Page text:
As a warning, this blog post is not for the faint of heart. Trigger warnings in advance for discussion of sexual assault. Still reading? Good, because this is important.
I have a number of issues and causes about which I feel passionate. And on those topics, I make a point to stay educated. I’m ashamed to admit that the topic of sexual assault and “rape culture” has not been one of those topics. It is not that I was apathetic – sexual assault is a horrific crime – but it was never a topic that seemed to need my urgent attention.
Over the past few years, that perspective has changed. I’ve never been the victim of sexual assault. I’d like to say that no one in my close circle of friends and family has been the victim of sexual assault, but the numbers make that hard to believe. I have to say that I don’t know of anyone in my close circle that has been the victim of sexual assault.
A study by the US Center of Disease Control found that 1 in 5 female college students had been raped or the victim of attempted rape at some point in their lives. A similar study found the same number – 20% – of girls in high school had experienced “forced sex” or sexual assualt. One in five. Over half of the victims never told anyone. Please note the language. Over half never told anyone. A much higher percentage was never reported to law enforcement.
One in Five. 20%. The numbers are staggering.
(There are also studies regarding the sexual assault of men, finding 1 in 71 men are the victim of sexual assault during their lifetime. That is also not a small number.)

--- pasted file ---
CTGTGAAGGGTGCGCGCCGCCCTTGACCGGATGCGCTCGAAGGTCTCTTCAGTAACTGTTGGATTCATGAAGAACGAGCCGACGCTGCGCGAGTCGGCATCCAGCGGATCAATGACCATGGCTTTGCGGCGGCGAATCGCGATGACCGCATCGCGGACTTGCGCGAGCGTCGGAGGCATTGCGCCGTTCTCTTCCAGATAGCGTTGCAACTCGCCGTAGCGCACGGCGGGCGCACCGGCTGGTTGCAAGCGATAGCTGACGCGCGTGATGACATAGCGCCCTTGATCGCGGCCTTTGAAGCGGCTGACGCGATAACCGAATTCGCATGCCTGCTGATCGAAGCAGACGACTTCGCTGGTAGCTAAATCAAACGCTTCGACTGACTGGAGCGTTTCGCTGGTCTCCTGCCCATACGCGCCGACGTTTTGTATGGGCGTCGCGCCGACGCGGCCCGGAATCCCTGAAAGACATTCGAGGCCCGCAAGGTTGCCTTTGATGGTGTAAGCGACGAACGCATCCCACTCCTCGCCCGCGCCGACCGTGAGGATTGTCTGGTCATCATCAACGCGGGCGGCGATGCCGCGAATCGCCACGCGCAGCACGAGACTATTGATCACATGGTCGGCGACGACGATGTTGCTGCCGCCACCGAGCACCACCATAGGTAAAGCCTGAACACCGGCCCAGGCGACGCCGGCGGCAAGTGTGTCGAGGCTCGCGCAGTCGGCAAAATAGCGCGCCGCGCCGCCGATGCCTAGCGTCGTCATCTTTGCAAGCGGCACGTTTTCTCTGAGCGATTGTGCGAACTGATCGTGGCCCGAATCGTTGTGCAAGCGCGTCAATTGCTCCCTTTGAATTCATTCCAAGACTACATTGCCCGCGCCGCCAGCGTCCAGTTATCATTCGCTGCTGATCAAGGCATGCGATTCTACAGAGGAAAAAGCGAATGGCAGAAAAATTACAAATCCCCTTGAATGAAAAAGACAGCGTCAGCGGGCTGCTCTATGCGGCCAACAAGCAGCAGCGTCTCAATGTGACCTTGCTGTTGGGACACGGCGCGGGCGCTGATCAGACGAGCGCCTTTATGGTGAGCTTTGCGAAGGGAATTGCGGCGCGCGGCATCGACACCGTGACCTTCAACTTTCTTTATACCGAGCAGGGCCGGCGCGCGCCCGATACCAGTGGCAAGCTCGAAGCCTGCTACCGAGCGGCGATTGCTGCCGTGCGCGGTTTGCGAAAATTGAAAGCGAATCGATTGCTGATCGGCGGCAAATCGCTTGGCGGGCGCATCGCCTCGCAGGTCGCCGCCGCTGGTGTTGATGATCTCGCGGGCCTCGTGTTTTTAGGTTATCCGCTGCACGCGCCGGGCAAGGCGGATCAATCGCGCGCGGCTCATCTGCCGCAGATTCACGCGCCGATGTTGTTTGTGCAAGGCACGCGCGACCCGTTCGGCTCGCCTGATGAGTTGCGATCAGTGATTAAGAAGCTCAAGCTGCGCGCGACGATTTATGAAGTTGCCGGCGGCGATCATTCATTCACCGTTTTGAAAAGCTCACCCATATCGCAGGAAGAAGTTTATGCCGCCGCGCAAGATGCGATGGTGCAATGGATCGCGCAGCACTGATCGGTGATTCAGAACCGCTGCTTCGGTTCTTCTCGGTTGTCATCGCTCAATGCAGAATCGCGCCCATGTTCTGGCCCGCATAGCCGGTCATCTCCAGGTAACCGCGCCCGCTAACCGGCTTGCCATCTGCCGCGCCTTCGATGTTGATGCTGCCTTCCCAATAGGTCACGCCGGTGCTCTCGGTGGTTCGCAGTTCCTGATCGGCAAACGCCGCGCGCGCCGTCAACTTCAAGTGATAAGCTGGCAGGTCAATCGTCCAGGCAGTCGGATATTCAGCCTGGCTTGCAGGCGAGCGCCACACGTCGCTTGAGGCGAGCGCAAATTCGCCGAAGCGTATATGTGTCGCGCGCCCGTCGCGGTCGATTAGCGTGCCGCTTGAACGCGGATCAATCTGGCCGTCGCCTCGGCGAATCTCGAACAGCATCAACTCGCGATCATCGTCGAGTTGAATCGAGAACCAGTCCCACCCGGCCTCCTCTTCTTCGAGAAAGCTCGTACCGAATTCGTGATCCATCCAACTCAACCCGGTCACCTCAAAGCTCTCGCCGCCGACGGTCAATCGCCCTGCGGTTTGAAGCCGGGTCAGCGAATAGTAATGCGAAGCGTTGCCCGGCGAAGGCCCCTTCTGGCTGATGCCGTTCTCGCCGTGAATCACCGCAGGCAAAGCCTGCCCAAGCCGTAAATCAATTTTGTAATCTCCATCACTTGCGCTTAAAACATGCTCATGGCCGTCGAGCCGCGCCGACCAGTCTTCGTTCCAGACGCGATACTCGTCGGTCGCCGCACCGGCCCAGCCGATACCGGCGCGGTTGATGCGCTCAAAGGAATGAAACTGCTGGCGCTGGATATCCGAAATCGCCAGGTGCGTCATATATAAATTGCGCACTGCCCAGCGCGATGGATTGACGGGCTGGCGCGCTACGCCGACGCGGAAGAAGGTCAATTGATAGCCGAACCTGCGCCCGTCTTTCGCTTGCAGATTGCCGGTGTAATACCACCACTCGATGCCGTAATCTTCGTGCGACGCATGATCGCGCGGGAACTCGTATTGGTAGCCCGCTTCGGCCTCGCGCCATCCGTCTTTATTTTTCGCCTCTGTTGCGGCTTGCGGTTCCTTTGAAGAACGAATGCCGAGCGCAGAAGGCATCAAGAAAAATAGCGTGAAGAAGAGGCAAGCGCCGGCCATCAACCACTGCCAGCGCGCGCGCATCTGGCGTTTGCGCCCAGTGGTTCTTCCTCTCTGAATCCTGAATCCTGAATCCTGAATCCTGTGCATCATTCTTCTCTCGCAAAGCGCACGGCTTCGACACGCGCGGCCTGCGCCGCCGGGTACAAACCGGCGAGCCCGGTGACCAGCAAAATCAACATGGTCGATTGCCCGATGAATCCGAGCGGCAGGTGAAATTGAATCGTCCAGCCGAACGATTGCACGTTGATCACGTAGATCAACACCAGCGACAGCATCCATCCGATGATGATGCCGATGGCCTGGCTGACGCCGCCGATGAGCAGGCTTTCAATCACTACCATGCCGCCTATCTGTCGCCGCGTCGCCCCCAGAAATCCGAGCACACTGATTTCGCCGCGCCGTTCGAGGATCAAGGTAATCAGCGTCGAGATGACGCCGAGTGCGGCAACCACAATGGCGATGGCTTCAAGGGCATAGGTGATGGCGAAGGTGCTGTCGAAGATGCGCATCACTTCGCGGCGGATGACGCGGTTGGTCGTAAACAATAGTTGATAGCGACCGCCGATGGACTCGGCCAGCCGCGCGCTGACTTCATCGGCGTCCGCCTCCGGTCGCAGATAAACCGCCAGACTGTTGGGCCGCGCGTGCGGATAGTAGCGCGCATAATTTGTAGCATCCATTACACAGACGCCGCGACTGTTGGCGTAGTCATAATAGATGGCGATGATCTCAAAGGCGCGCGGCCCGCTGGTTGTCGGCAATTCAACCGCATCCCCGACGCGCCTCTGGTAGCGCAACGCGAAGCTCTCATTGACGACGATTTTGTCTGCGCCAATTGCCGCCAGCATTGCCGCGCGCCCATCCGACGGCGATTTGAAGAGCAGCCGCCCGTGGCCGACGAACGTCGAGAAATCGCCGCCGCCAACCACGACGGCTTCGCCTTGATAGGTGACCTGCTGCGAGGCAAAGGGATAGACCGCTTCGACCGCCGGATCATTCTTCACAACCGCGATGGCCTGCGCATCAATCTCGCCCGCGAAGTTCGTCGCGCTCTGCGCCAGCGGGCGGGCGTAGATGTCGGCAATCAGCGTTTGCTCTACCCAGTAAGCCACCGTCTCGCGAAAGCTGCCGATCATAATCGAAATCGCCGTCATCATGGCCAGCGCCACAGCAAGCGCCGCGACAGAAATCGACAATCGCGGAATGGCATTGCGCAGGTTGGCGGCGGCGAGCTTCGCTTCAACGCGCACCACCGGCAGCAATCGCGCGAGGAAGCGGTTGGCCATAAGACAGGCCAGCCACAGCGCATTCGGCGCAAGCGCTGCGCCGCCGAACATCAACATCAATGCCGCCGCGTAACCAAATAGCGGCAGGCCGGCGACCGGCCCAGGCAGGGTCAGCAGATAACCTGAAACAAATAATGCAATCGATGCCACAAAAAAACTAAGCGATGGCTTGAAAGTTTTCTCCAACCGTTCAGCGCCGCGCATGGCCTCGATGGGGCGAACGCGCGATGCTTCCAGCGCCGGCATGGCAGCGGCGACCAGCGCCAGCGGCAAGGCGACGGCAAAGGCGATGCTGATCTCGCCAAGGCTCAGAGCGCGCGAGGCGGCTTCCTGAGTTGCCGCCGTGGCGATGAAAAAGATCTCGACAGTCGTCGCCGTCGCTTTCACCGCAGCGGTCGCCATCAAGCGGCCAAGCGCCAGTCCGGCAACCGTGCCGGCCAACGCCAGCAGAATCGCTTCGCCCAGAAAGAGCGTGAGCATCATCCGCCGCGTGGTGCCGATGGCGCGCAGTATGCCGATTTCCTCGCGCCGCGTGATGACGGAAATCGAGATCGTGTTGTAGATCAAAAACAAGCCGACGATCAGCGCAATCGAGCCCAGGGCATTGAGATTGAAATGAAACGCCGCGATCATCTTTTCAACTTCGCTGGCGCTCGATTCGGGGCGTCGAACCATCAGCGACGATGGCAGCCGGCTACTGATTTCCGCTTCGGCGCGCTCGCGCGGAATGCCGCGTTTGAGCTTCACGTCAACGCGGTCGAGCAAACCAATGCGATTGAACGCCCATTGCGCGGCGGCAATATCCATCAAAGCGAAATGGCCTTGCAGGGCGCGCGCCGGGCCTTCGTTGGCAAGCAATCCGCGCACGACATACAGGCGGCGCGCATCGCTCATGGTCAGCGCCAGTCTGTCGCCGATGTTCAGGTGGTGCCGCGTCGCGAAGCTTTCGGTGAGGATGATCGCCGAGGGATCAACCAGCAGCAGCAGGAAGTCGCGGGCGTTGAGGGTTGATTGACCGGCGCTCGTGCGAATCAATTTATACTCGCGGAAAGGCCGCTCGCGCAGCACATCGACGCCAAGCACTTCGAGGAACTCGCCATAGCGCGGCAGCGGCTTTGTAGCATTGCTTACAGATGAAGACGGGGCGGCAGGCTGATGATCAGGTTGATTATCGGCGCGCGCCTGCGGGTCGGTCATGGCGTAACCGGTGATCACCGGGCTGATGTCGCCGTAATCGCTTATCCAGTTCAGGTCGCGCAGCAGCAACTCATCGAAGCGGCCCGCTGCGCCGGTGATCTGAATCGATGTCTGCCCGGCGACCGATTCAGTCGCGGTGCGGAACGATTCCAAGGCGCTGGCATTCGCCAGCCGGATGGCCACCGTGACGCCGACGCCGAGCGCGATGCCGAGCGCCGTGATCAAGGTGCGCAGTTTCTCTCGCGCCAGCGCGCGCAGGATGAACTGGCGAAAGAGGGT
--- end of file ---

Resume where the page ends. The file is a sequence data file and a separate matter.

What is Rape Culture?
If you’re not familiar with the term “Rape Culture”, this article on BuzzFeed is actually a really great overview of the term and the various areas that it covers. I’ll sum it up for those that don’t have time to dig into the details – Rape Culture is an cultural atmosphere that makes sexual assault a societal norm. Rape Culture provides an environment that is forgiving to – or understanding of – rapists, while judging victims for the circumstances of their assault.
And if you don’t think that we live in a Rape Culture, you haven’t been paying attention.
I’m certainly paying attention now.
For a long time, I wasn’t paying attention. My awareness peaked with the now infamous Steubenville rape case in which high school football stars raped an unconscious girl after a night of heavy drinking. There were so many things about that case in particular that represent the very worst of our society – the crime itself, the social media posts of the crime, and the cover ups after the crime occurred; but the treatment that the victim and the rapists received by many media outlets is the prime example of rape culture. The rapists were portrayed as promising young men who were now facing convictions and a life ruined by being labelled as sex offenders. Statements floated around to indicate that the tragic mistakes that they made will haunt them forever. The victim was drunk and passed out at a party. Why did she let that happen? That is rape culture and if it doesn’t infuriate you, I question your humanity.